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Old 03-29-2018, 05:26 PM
Location: Westchester County
1,096 posts, read 1,343,180 times
Reputation: 966


My ex wanted the divorce (a fact that only recently she freely admits to), but months before she even filed, when she determined the marriage was over she stepped out and had a "fling" with a subordinate at her job. The kids knew about it (she was even comfortable enough to go out to dinner with my daughter and her new man). Now I have to admit that my behavior was less than stellar as I had trouble taking the high road. So as to the damage we did to our children at that time I have to take responsibility in that as well. When she finally filed for divorce we managed to get it together and draw up a divorce decree without having to pay lawyers, or a mediator. As time passed we got along a lot better than we did when we were married, and I have learned to tune her out in such a way that doesn't cause the conflict that it once did. Even though the children see we are both happier, they have said that they wish we could have correction should have worked it out. This is where I feel the biggest regret. I did want to work it out, but once one person decides they don't want to be married anymore there is little the other person can do. Fighting would have cost us $$ in court and we would have probably spent up money we already saved for our daughter to go to College. Ironically I thought I would be the one who would never get over the marriage ending (it lasted 25 years), but about a year into being divorced a switch cut on and I made peace with it. This August will make 4 years since we were divorced. Remember the children are ALWAYS watching, and has hard as it is sometimes you have to take the high road.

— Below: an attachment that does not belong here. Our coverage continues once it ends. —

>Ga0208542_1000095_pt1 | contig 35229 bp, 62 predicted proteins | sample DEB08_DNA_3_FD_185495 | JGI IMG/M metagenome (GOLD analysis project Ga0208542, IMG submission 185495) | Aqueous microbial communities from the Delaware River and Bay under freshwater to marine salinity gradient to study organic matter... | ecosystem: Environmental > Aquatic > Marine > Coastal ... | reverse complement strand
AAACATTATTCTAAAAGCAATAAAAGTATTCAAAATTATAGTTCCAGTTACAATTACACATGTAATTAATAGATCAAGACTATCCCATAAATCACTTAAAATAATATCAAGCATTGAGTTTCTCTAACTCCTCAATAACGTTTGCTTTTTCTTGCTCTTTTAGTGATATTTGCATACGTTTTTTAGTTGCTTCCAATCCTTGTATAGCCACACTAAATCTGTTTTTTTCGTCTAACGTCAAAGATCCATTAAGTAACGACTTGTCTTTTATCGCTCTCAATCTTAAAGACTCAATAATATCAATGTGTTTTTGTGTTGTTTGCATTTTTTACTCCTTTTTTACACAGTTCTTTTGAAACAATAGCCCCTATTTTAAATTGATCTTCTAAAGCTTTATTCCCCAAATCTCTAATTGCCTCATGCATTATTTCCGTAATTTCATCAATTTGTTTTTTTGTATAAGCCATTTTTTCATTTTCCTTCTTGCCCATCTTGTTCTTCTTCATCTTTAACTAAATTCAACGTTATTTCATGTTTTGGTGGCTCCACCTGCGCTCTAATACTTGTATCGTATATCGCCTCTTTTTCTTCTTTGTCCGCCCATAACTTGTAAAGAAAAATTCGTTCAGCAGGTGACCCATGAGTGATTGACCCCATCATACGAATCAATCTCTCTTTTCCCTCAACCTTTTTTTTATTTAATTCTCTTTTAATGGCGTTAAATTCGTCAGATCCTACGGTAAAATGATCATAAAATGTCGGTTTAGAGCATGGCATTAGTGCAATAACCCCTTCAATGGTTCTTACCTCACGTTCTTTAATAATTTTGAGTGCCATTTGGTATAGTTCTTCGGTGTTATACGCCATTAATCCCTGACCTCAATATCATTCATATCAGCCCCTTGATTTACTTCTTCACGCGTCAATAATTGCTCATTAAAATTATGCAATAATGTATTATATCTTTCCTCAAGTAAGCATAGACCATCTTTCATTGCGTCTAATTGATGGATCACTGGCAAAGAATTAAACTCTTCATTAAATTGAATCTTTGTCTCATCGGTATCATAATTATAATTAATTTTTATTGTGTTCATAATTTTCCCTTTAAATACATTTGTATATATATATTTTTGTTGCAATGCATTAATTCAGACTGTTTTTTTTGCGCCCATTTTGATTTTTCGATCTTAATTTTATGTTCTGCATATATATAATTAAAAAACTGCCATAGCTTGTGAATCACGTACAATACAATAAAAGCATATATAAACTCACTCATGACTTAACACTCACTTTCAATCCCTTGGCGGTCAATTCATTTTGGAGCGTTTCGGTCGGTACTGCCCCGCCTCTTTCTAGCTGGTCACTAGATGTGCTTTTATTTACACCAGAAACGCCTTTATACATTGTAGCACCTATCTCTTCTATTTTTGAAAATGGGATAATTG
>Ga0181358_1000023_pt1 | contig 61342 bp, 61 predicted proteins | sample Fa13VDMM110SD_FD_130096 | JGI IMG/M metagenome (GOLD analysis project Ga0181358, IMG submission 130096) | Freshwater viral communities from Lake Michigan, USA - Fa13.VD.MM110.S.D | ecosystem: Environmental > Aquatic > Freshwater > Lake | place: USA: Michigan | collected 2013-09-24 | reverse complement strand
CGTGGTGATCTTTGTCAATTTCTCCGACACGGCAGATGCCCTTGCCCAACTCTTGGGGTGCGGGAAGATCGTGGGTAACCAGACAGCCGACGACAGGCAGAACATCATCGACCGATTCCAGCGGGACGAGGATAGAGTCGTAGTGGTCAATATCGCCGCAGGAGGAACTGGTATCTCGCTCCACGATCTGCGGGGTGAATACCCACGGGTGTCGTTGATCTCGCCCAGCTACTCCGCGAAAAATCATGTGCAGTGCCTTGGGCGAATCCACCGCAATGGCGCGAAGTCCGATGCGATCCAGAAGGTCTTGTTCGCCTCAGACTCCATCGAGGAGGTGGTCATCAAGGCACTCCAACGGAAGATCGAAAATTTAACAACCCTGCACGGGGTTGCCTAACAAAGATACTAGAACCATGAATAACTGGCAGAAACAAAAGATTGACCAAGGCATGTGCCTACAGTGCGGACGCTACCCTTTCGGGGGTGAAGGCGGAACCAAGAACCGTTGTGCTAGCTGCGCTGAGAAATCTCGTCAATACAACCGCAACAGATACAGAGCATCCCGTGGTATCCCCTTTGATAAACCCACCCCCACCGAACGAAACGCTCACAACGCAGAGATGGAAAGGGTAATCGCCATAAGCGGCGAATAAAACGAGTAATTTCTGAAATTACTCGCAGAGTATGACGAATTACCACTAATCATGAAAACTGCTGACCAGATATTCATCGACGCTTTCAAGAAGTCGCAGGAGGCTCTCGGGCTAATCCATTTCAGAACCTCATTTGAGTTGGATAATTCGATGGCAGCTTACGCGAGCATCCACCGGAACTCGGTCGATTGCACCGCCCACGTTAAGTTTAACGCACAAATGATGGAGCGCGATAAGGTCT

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Old 03-30-2018, 08:13 AM
1,173 posts, read 731,222 times
Reputation: 2494
Other than infidelity, do you enjoy being married to your wife? Is it healthy and committed overall? Are you two definitely a team?

I know a number of couples in open marriages, and of those, a good percentage have at least one bipolar partner in them. I cant stereotype here of course, but it seems that many people with certain mental health issues have trouble with monogamy. But they also are good partners, they just can't be (or choose not to be) sexually monogamous.

Of course people like to poopoo the idea of open marriages but in your case it might be the answer? I've seen it work.
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Old 03-30-2018, 05:29 PM
1,779 posts, read 6,829,046 times
Reputation: 958
Originally Posted by magpiehere View Post
Other than infidelity, do you enjoy being married to your wife? Is it healthy and committed overall? Are you two definitely a team?

I know a number of couples in open marriages, and of those, a good percentage have at least one bipolar partner in them. I cant stereotype here of course, but it seems that many people with certain mental health issues have trouble with monogamy. But they also are good partners, they just can't be (or choose not to be) sexually monogamous.